The painting story of "Hay Day in Waltham"-
The Sketch on canvas. One of the feelings that I felt from Angela's photo was, that this hay was just put down and that the horses just noticed it.  That's what I wanted this painting to be about, so to do that I tightened the image up to show that.
The dark colors are painted in first, as always with me. I paint the warm darks for the foreground and cooler darks for the background. That gives the idea of depth right away in a painting.
Painting in the snow. If there's one real truth that I've found in all my years of painting,  it's that there is no pure white in snow. If it's there it's barely there. Color is everything when it comes to snow. 
Painting in the sky. The sky and the snow are one. What ever the sky color is the snow will reflect some of it. The sky will be brighter in the painting, and the snow a close second.
Making Hay, Time to start adding color to this painting and finish the block-in.
At this point in the painting I felt I was close. The color was starting to work, the horses were indicated, but not rendered, and the focus was on the hay pile.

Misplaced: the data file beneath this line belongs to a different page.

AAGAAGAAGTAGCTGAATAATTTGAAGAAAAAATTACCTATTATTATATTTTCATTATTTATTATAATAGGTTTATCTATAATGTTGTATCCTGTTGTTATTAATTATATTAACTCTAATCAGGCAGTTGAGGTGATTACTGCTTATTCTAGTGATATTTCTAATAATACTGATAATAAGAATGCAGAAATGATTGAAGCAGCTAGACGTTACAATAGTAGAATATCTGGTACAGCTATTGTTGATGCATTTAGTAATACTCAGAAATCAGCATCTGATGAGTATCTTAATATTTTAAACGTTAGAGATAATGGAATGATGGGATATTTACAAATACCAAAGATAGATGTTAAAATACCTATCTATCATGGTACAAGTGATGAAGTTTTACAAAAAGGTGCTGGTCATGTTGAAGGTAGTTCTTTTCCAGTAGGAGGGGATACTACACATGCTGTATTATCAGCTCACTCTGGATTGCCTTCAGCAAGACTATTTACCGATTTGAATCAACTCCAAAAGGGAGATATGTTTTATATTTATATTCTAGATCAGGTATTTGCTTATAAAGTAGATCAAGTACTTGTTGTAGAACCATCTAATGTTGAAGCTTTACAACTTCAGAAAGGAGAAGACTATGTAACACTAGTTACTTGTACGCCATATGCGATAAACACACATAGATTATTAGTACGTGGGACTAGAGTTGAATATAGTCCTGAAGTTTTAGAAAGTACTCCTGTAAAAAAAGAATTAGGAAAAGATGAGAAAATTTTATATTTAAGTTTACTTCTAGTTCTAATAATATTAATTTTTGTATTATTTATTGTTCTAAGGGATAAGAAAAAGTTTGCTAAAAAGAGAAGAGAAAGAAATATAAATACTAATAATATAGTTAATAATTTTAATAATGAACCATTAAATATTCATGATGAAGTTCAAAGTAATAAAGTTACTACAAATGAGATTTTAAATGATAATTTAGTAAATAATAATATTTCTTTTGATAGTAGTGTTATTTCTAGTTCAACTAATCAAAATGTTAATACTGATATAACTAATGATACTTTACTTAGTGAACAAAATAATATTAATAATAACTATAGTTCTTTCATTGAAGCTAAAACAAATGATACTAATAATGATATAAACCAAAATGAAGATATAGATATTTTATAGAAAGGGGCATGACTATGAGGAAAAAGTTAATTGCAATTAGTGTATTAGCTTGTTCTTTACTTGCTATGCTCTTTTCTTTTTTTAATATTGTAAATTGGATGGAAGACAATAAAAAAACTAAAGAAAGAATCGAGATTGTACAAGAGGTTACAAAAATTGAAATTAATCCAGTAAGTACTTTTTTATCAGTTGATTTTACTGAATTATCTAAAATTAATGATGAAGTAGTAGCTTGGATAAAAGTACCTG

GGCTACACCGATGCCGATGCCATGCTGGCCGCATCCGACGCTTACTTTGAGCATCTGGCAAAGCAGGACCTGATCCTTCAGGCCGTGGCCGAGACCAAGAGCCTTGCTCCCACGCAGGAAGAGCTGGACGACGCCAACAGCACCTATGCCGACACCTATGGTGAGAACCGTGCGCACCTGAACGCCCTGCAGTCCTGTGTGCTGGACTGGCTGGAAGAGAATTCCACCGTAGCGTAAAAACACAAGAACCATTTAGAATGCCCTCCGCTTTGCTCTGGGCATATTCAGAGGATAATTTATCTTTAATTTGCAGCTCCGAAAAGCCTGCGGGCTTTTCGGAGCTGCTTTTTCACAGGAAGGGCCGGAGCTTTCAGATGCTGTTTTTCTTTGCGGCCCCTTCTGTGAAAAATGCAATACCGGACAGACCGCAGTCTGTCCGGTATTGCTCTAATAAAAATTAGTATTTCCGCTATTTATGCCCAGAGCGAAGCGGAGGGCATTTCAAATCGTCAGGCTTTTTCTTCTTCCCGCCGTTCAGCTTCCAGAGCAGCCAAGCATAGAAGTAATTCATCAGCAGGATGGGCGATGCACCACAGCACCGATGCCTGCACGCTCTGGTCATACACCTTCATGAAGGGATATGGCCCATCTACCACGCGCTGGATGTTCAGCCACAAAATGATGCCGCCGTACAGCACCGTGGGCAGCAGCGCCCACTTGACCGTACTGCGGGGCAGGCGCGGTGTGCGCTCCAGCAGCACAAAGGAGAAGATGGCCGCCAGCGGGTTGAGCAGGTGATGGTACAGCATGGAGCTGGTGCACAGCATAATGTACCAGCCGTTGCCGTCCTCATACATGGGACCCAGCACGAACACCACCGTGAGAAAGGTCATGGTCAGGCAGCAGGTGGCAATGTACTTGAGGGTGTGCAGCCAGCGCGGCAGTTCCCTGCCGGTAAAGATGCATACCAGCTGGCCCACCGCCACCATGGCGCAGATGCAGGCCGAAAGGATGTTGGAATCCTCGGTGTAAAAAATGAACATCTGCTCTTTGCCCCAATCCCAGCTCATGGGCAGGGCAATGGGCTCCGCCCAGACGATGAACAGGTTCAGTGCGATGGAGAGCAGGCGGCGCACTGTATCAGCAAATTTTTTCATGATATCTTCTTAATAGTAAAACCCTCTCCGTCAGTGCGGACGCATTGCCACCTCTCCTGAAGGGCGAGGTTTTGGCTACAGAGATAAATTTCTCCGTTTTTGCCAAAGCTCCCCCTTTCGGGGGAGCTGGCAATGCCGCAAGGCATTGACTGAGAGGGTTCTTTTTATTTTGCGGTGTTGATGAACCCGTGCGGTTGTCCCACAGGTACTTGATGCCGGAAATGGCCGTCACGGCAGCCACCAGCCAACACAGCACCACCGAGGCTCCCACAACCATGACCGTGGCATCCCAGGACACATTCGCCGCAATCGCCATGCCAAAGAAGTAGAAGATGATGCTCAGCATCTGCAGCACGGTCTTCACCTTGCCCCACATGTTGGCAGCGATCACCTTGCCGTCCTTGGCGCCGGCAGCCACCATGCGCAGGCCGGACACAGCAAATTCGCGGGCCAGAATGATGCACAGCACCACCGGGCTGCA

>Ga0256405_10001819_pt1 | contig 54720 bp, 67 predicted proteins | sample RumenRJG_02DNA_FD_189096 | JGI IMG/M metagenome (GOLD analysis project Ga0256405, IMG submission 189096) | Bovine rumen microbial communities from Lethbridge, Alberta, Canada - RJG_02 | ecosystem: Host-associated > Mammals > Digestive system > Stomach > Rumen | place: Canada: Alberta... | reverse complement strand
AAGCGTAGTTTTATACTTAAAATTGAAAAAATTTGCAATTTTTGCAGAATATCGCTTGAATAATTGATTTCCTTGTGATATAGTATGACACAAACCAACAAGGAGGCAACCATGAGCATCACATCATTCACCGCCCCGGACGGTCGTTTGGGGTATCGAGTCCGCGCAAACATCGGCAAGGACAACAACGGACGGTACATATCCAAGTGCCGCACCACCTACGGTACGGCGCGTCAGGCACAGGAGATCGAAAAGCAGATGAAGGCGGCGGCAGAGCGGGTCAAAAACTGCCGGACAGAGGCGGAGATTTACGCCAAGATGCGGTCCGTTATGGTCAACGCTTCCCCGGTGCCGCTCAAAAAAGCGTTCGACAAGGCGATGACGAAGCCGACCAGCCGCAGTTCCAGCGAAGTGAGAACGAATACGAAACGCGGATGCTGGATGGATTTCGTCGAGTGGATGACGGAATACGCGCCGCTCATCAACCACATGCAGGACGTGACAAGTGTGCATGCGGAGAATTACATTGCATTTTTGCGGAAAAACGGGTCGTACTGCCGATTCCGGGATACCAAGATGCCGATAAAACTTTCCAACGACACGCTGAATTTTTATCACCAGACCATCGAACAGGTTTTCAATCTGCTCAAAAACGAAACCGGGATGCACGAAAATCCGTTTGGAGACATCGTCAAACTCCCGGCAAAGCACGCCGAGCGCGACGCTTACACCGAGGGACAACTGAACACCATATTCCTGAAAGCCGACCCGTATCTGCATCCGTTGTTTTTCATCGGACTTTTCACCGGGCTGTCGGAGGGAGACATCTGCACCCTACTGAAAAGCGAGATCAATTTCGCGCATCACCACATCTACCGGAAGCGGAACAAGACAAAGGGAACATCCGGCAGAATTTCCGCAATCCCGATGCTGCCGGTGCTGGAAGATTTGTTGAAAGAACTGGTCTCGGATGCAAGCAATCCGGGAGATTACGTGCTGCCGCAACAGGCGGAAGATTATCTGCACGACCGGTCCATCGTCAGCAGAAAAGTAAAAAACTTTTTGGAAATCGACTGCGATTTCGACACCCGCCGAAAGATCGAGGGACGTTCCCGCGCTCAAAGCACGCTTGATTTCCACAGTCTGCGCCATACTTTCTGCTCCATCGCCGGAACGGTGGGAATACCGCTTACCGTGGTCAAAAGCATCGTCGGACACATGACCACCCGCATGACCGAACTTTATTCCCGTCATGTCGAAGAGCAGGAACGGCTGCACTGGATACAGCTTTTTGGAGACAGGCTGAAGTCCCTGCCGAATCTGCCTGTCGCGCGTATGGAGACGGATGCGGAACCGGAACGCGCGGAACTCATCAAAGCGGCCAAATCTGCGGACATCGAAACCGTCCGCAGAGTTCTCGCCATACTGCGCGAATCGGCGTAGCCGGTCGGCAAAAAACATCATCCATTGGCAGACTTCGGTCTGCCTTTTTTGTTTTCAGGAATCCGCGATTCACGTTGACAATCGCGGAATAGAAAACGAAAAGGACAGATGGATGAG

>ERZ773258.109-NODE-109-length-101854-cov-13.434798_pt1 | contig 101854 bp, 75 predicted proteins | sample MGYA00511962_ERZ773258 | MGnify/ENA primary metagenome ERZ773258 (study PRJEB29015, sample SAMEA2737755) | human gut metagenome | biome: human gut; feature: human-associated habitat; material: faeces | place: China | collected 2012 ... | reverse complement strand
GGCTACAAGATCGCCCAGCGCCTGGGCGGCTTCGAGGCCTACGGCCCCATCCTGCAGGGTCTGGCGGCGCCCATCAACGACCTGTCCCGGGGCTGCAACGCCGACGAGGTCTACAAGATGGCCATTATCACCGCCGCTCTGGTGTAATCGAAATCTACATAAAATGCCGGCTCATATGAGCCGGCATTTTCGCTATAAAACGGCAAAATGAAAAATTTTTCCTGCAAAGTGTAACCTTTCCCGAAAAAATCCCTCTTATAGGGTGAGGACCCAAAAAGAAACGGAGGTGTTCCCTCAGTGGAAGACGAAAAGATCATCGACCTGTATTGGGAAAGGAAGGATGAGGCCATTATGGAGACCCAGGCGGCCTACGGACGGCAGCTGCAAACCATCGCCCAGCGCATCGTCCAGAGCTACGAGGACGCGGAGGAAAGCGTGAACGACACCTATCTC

But later on with a fresh eye, I saw some problems. The hay and the horses were almost the same, in the same place- but on opposite sides of the canvas, and had the same attention getting.
The first thing I did to fix those problems, was to make the hay bigger. I went back to my original sketch and saw that I didn't make the hay pile big enough. Then, I needed to  make the hay come more forward in the painting. I did that by adding more contrast to it and bring out the sunny side of it.The snow also was a bit choppy, and needed to be cleaned up.
Done, With all the changes made it's time to send this one off to the contest. Even if it doesn't get in it was a excellent paint for me.
Details from the painting.
Framed and ready to go."Hay Day in Waltham"
By James Swanson / Traveler Angela
12" x 24" oil on canvas

I think we're at 100% solution here. Sometimes those simple ideas take a little extra to envision.  A big thanks goes out to Traveler Angela for her excellent foot and camera work. I hope to paint another one of her brilliant walks sometime;  take a peek at some of her walks-Angela's walks
I'm always looking for interesting journeys for this project. If you have one, send it to me here. or visit the website www.theartistandthetraveler.org and leave me a message.
Around and around I go, where I stop, I will find out, until next time- Ciao!


  1. Excellent nice to see my mums handy work being put to excellent use - well done James ;-) Joanna x

  2. Tasty hay. It must be the lighting you brought to the image. You are becoming the hay master. I like the roll, too. Very nice, Mr. Swanson. I owe you a picture from Spain. I have just the one. Or a few...


Have a good travel story and some fun and interesting pictures and we can get started on a painting journey.E mail me here with
name, place, and a few pics of the spot,and I'll get back to you.